The European Space Agency (ESA) announced on Wednesday that the European robot for the future ExoMars space mission, which will drill deep into Martian soil, is “ready” for liftoff in September 2022.
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The Russian-European space programme, initially scheduled for 2020, had to be postponed to 2022 due to the Covid-19 pandemic and technical difficulties.
The European Agency specified in a press release that “all instruments” of the ESA’s Rosalind Franklin rover are “ready for liftoff, and there are a few minor modifications to be completed this month.”
“We are confident we will be there for the launch in September,” says Pietro Baglioni, rover team leader. It will be dropped on Mars with the Russian “Kazatchok” lander.
Parachute tests, which were carried out in November and December at high altitudes, were especially successful. This is an essential step to ensure a smooth arrival to the Red Planet.
In addition, a replica of the rover “for the first time successfully descended from its landing pad” during simulations, according to the European Space Agency.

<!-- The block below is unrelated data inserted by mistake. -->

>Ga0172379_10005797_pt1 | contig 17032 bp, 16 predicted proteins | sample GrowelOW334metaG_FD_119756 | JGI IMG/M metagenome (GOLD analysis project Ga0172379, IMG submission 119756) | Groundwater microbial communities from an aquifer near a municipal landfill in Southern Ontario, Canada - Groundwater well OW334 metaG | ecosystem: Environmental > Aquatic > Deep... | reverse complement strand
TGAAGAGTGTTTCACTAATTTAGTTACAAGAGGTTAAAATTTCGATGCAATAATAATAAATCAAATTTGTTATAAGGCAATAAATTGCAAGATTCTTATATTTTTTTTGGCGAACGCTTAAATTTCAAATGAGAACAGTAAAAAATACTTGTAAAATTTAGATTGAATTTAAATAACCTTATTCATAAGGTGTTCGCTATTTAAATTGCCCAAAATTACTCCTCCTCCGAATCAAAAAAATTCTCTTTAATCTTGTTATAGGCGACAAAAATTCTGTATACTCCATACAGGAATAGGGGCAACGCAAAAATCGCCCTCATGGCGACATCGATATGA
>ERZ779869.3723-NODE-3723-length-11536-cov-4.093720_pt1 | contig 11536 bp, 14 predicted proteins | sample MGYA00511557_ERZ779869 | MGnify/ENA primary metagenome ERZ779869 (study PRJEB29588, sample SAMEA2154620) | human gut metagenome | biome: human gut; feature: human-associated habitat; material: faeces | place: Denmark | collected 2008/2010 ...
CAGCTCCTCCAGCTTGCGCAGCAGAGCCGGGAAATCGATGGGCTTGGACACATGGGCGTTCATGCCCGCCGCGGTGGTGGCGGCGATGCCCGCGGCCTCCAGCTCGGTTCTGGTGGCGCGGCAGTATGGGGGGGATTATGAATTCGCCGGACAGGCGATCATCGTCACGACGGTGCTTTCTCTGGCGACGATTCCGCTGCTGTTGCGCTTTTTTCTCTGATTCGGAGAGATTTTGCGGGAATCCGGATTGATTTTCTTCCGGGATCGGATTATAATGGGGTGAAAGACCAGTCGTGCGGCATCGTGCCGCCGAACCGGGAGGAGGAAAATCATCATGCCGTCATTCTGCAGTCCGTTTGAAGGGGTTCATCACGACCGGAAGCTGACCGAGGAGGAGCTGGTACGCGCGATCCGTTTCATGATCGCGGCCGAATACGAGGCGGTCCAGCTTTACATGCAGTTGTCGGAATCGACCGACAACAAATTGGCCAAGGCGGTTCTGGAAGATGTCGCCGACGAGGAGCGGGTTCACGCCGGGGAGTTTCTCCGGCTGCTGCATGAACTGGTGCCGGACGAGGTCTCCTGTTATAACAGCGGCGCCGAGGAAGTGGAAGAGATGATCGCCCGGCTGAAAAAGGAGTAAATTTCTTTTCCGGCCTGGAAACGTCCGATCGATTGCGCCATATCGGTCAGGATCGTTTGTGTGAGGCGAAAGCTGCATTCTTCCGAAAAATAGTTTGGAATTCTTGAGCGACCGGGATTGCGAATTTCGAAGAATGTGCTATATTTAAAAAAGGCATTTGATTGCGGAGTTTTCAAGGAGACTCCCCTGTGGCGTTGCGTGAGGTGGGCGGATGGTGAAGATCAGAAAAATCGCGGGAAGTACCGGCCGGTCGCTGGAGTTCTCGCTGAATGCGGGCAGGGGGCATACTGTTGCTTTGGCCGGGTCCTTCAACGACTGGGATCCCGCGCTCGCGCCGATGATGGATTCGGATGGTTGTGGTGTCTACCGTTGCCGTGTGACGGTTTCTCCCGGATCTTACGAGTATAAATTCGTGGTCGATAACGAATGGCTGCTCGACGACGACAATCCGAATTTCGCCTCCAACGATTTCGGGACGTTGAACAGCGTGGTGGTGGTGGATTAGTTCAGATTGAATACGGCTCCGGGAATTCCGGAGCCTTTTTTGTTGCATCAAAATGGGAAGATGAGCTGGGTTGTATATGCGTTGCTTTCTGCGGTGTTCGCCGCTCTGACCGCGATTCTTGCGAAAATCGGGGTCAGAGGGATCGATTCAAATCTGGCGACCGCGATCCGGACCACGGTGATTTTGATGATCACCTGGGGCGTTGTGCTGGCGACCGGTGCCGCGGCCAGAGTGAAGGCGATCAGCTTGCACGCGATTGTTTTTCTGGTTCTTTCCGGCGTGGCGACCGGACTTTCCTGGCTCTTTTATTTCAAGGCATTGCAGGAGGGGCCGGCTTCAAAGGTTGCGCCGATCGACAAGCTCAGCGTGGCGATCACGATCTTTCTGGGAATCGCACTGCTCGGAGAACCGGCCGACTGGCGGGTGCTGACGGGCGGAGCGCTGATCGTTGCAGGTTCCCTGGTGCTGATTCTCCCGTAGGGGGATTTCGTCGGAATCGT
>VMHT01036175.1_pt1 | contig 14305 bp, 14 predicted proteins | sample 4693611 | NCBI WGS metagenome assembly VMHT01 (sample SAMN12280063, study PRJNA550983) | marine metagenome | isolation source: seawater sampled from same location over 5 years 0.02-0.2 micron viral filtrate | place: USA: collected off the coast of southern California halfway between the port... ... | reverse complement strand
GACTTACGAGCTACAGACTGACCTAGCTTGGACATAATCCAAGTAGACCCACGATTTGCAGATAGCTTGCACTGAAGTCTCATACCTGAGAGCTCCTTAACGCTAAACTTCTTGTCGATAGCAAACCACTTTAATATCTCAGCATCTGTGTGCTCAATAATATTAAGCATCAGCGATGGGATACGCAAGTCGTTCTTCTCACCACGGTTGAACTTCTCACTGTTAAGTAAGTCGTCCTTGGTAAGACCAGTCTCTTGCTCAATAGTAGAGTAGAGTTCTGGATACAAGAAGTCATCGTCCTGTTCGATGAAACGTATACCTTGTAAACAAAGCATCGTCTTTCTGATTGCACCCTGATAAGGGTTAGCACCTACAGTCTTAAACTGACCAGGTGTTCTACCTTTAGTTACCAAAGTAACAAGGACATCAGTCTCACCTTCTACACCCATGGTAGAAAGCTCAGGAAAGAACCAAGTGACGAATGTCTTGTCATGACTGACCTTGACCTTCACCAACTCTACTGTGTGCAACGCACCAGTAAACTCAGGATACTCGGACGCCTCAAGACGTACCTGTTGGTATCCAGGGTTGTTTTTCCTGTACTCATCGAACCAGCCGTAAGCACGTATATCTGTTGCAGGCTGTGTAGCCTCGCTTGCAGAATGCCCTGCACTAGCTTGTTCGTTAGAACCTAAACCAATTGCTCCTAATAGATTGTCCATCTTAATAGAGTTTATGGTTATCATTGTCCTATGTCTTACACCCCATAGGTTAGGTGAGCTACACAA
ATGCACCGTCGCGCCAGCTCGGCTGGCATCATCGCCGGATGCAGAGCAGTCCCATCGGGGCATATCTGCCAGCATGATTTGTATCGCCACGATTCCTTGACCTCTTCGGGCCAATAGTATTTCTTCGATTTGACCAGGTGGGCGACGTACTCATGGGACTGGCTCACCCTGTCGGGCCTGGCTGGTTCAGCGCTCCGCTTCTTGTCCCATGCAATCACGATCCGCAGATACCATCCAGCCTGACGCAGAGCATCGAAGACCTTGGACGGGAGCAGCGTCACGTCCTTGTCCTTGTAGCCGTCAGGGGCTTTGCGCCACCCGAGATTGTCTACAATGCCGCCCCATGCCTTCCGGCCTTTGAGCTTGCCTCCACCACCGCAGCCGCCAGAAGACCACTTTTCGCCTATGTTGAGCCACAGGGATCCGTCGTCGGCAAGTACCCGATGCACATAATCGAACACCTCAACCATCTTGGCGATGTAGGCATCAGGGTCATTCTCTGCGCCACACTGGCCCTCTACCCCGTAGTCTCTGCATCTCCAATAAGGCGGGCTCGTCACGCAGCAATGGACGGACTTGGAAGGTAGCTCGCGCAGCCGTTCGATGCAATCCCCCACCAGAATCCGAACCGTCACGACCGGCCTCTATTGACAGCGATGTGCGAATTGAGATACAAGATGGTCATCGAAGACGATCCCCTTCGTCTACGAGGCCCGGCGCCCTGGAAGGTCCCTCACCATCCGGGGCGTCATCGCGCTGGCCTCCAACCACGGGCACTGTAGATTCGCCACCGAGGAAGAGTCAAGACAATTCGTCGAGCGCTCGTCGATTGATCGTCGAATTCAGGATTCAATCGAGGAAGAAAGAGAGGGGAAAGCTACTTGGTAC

The descent of the robot constitutes a “critical process”, which must take place “extremely slowly”. The vehicle is designed to overcome the steep incline of the descents, “but it is up to the control team on the ground to choose the safest slope” to descend.
The Rosalind Franklin rover and lander are now installed in a clean room at the Thales Alenia Space in Turin (Italy). After a final review in April, they will be moved to their launch site in Baikonur, Kazakhstan.
The ExoMars rover is designed to dig into Martian soil up to two metres: deep enough to get to any organic matter, which will be well preserved for 4 billion years.
At the time, Mars looked more like Earth than it is today, under conditions that could support life and give hope for discovering traces of ancient microbial life.
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